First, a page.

Seth Elton, Kadiff Kirwan, Michaela Coe, Danny Sapani and Toby Wharton in Home credit Ellie Kurttz
“That whole council house thing is just a myth now.” Uttered by Sharon, manager at one of the largest hostels in London, it is the line that encapsulates not only the play but also the state of the country. Since Home ended it’s first run in September 2013, the young and vulnerable have been hit by further cuts to benefits and services. As we learn in an added scene at the end of this updated production, such cuts have resulted in key staff redundancies, and whole mother and baby units being evicted, often being forced to relocate to completely new cities.
Taken from over 30 hours of recorded interviews with director Nadia Fall and hostel staff and residents, the script is layered with verbatim monologues and dialogue as well as some brilliantly inserted bursts of song. With the majority of the small cast playing at least two characters, making use of all the nooks and crannies of The Shed, you quickly get a sense of being within the fictional play’s hostel Target home to 210 residents. The cast is excellent with each role delivered near on perfect. The character relationships and group dynamics are believable, humbling and entertaining.
You easily forget the actors are playing more than one role as Kadiff Kirwan effortlessly switches from a timid performing arts student unsure of his sexuality to a charismatic and popular ex resident. Antonia Thomas also showcases her ability to master more than one character with her portrayals of an Eritrean asylum seeker, British Bangladeshi single mother and rowdy sister to Michaela Coel’s young mum. Nominated for best female newcomer at this week’s Jameson Empire Film Awards for her appearance in Sunshine on Leith, Antonia Thomas is the actress of the moment with her breakthrough role in cult programme Misfts being resurrected just last night as part of new channel London Live’s lineup.
The cast is excellent with each role delivered near on perfect. The character relationships and group dynamics are believable, humbling and entertaining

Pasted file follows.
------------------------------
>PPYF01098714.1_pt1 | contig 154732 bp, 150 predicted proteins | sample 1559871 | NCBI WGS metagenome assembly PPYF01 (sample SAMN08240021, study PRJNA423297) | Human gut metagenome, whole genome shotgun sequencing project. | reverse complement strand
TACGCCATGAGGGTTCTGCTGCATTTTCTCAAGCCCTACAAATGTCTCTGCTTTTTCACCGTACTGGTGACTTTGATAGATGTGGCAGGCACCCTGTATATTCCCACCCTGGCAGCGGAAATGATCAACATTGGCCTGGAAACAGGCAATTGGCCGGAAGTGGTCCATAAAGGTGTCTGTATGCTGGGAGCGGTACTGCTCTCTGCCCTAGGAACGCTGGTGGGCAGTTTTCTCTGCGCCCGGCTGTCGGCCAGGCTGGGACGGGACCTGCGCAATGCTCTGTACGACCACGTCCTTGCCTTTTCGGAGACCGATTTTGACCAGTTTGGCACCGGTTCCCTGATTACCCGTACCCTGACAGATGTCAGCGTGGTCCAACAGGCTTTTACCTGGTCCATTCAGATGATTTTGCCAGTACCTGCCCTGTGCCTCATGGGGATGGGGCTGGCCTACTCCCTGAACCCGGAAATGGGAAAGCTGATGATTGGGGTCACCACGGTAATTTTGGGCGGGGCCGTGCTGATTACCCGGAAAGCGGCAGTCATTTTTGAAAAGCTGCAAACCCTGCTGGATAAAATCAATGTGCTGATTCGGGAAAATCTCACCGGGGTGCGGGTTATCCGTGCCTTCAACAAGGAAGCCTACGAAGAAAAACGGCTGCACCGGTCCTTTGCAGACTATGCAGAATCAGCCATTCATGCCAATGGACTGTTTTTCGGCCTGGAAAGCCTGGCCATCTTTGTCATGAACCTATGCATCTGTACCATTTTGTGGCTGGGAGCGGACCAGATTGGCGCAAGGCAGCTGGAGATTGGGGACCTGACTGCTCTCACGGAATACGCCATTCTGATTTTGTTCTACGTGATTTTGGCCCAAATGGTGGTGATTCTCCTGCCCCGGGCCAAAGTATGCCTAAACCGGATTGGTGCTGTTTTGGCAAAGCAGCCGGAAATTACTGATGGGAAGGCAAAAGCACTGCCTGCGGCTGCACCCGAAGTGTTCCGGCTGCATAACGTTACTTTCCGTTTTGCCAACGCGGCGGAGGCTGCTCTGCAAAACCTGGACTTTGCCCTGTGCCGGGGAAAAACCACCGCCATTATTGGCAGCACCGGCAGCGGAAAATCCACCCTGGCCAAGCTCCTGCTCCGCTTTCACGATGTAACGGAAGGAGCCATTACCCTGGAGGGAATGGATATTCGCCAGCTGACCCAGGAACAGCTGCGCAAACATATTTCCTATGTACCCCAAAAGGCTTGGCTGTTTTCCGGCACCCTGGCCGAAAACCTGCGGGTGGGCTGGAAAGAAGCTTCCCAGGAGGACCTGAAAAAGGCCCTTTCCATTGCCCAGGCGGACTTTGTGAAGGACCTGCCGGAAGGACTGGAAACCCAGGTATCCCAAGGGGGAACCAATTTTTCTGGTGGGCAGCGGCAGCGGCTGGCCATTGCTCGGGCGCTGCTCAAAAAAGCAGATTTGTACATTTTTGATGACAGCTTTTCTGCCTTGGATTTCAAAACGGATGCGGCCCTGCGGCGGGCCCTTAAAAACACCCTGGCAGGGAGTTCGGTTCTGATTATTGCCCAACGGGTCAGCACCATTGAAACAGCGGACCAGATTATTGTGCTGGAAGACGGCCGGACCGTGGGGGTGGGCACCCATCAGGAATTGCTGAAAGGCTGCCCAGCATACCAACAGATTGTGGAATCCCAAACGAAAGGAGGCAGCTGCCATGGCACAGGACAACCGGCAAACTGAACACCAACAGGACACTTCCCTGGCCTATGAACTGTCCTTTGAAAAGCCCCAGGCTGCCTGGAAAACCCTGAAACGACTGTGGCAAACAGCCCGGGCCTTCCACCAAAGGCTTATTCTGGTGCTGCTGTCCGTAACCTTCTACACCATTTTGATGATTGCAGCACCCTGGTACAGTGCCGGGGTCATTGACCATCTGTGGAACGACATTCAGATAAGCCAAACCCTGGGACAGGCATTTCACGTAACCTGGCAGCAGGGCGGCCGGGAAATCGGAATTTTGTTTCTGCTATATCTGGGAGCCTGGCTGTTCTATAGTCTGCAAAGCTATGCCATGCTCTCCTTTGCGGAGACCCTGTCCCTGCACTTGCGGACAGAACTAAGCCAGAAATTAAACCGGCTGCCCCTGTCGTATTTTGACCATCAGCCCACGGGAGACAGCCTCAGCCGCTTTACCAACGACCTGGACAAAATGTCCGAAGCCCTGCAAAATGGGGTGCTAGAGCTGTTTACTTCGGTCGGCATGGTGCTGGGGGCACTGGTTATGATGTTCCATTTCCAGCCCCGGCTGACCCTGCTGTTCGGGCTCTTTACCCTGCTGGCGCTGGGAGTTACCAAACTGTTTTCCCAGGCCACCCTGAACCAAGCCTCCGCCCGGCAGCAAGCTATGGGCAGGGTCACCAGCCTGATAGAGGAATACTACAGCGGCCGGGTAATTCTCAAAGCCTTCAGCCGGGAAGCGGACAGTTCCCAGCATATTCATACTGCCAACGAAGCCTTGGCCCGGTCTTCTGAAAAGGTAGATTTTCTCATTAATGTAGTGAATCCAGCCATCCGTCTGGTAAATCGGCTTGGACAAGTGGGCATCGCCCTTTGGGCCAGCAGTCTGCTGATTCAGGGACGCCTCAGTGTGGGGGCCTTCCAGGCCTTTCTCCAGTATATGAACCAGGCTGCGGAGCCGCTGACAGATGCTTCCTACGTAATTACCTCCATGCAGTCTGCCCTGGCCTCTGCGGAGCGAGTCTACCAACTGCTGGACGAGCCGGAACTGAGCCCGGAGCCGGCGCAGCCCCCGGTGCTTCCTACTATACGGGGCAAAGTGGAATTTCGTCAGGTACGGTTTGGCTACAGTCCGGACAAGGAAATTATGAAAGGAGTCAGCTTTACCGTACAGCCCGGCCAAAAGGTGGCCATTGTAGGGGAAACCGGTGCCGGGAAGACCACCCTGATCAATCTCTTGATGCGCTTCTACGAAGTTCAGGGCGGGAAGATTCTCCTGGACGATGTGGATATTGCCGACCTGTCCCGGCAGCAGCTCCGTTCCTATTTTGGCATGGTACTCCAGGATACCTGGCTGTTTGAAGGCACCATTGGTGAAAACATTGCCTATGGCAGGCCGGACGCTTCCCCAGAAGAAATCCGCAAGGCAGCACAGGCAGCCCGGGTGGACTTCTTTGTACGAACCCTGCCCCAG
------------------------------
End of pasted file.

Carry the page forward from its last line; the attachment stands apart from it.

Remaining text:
Grace Savage, two times UK Beat boxer champion plays young pregnant Jade and beat boxes her way through scenes, with the different rhythms and tones carefully creating coherent conversations. MOBO nominated Shakka has assisted with the musical elements, and with lyrics from Plan B’s powerful Playing With Fire as well as Babycham’s Ghetto Story bringing a knowing smile to the generation Target is home to, his impact on the piece is clear. The set also adds another layer to the dynamics with a window through to the reception allowing for the hustle and bustle of the hostel to remain evident throughout the piece as well as catering to many comedic moments.
The high level of both acting and singing results in a truly beautiful play, however the multiple role playing leaves you with fragmented stories, and the bursts of song take away from the realism culminating in a lack of true empathy for the characters. Speaking to the Evening Standard last year, director Nadia Fall explained she felt she ‘had to turn down the volume on how crazy the place can be because I thought nobody would listen.’ With news of further cuts and youth unemployment featuring heavily on our TV and newspapers everyday it seems now is the perfect time to turn the volume right up.
Info: Home is at The Shed, National Theatre until April 30th, 2014 | Book tickets